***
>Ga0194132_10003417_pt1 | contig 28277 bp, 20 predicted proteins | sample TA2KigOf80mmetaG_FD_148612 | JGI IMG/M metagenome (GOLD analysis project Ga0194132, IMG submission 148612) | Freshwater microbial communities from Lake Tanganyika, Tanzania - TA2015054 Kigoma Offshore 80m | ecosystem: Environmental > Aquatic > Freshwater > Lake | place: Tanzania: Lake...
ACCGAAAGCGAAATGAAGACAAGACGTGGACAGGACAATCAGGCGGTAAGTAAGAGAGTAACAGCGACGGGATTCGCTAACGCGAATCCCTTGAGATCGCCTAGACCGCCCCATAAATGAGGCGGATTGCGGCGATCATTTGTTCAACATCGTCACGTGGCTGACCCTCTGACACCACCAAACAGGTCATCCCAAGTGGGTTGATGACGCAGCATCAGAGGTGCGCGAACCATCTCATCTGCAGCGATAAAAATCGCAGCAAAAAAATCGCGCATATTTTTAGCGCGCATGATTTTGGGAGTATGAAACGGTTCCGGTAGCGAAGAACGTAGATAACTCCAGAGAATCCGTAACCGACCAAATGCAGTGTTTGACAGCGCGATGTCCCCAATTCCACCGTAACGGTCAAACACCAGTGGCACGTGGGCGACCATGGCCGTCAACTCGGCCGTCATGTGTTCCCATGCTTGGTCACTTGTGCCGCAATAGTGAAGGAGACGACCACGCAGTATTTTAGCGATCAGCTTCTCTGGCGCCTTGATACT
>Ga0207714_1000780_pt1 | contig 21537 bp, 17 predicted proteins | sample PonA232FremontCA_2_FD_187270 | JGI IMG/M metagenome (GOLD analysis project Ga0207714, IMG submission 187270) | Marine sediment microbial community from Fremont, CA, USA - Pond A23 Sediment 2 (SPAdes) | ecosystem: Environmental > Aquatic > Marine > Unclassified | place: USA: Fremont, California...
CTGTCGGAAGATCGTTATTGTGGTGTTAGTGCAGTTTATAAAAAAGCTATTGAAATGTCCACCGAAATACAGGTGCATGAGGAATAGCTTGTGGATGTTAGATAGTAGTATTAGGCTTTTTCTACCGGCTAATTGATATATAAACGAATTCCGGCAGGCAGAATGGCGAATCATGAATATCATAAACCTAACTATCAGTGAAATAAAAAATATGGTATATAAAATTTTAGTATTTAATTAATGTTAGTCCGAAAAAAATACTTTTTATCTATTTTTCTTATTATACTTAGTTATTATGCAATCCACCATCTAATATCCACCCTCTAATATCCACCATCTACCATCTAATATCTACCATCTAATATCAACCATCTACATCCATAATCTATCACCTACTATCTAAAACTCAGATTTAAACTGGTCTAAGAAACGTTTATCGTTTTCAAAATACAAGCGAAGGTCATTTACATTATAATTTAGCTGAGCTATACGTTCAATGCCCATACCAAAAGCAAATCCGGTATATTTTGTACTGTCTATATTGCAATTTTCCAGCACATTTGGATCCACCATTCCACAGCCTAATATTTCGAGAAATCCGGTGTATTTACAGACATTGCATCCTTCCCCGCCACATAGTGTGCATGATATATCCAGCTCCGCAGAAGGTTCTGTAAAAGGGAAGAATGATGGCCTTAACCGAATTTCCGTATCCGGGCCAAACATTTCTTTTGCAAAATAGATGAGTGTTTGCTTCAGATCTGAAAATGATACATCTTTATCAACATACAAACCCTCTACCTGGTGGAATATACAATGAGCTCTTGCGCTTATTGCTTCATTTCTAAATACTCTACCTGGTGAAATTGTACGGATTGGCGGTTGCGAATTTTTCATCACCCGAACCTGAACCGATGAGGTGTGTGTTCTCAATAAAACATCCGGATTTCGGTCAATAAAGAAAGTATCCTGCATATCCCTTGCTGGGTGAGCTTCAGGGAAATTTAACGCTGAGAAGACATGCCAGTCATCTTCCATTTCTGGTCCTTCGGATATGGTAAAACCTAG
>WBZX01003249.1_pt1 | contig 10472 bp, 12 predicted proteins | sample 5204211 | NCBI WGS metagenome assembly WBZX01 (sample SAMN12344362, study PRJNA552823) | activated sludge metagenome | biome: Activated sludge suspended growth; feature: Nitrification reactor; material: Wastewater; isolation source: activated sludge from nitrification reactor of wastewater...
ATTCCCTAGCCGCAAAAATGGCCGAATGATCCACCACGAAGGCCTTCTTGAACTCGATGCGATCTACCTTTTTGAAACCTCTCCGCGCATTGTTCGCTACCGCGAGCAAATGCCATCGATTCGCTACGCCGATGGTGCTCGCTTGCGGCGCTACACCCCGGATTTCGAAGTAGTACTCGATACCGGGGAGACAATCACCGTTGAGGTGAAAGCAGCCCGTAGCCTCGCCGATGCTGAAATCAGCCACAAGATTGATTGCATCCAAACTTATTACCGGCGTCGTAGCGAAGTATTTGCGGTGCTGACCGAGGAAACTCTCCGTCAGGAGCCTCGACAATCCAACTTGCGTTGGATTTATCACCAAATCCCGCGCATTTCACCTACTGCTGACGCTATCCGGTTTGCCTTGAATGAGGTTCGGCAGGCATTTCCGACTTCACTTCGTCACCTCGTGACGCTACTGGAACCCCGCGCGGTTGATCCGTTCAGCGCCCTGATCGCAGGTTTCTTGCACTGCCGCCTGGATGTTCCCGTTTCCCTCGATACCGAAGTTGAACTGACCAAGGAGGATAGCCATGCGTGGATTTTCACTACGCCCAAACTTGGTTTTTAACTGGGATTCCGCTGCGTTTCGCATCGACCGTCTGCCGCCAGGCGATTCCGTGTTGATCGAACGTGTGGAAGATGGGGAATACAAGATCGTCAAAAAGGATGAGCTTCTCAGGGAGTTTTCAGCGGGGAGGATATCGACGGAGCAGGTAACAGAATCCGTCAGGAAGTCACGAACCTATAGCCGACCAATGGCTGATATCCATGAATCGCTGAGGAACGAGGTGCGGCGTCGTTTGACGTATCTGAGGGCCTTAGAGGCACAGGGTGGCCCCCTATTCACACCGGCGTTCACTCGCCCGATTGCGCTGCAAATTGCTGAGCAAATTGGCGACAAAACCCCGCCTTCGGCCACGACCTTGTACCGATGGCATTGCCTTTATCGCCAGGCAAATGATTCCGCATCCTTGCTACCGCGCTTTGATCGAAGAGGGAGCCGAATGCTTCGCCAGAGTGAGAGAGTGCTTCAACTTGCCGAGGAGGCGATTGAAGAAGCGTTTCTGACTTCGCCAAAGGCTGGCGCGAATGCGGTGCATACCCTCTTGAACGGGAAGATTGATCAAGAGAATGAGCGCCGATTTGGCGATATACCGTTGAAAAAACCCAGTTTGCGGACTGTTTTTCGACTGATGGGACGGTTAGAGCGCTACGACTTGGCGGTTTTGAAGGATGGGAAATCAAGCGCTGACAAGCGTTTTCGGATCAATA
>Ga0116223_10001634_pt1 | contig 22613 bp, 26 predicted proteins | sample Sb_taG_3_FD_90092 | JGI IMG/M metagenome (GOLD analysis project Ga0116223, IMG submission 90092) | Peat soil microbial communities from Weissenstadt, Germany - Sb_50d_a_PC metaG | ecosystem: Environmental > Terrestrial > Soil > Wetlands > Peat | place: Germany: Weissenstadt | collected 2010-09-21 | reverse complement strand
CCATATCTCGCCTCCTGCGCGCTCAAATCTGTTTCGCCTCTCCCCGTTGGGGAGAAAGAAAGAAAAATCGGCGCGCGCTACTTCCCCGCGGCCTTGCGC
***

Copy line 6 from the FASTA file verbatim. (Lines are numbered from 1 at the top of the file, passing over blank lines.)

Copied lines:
ATTCCCTAGCCGCAAAAATGGCCGAATGATCCACCACGAAGGCCTTCTTGAACTCGATGCGATCTACCTTTTTGAAACCTCTCCGCGCATTGTTCGCTACCGCGAGCAAATGCCATCGATTCGCTACGCCGATGGTGCTCGCTTGCGGCGCTACACCCCGGATTTCGAAGTAGTACTCGATACCGGGGAGACAATCACCGTTGAGGTGAAAGCAGCCCGTAGCCTCGCCGATGCTGAAATCAGCCACAAGATTGATTGCATCCAAACTTATTACCGGCGTCGTAGCGAAGTATTTGCGGTGCTGACCGAGGAAACTCTCCGTCAGGAGCCTCGACAATCCAACTTGCGTTGGATTTATCACCAAATCCCGCGCATTTCACCTACTGCTGACGCTATCCGGTTTGCCTTGAATGAGGTTCGGCAGGCATTTCCGACTTCACTTCGTCACCTCGTGACGCTACTGGAACCCCGCGCGGTTGATCCGTTCAGCGCCCTGATCGCAGGTTTCTTGCACTGCCGCCTGGATGTTCCCGTTTCCCTCGATACCGAAGTTGAACTGACCAAGGAGGATAGCCATGCGTGGATTTTCACTACGCCCAAACTTGGTTTTTAACTGGGATTCCGCTGCGTTTCGCATCGACCGTCTGCCGCCAGGCGATTCCGTGTTGATCGAACGTGTGGAAGATGGGGAATACAAGATCGTCAAAAAGGATGAGCTTCTCAGGGAGTTTTCAGCGGGGAGGATATCGACGGAGCAGGTAACAGAATCCGTCAGGAAGTCACGAACCTATAGCCGACCAATGGCTGATATCCATGAATCGCTGAGGAACGAGGTGCGGCGTCGTTTGACGTATCTGAGGGCCTTAGAGGCACAGGGTGGCCCCCTATTCACACCGGCGTTCACTCGCCCGATTGCGCTGCAAATTGCTGAGCAAATTGGCGACAAAACCCCGCCTTCGGCCACGACCTTGTACCGATGGCATTGCCTTTATCGCCAGGCAAATGATTCCGCATCCTTGCTACCGCGCTTTGATCGAAGAGGGAGCCGAATGCTTCGCCAGAGTGAGAGAGTGCTTCAACTTGCCGAGGAGGCGATTGAAGAAGCGTTTCTGACTTCGCCAAAGGCTGGCGCGAATGCGGTGCATACCCTCTTGAACGGGAAGATTGATCAAGAGAATGAGCGCCGATTTGGCGATATACCGTTGAAAAAACCCAGTTTGCGGACTGTTTTTCGACTGATGGGACGGTTAGAGCGCTACGACTTGGCGGTTTTGAAGGATGGGAAATCAAGCGCTGACAAGCGTTTTCGGATCAATA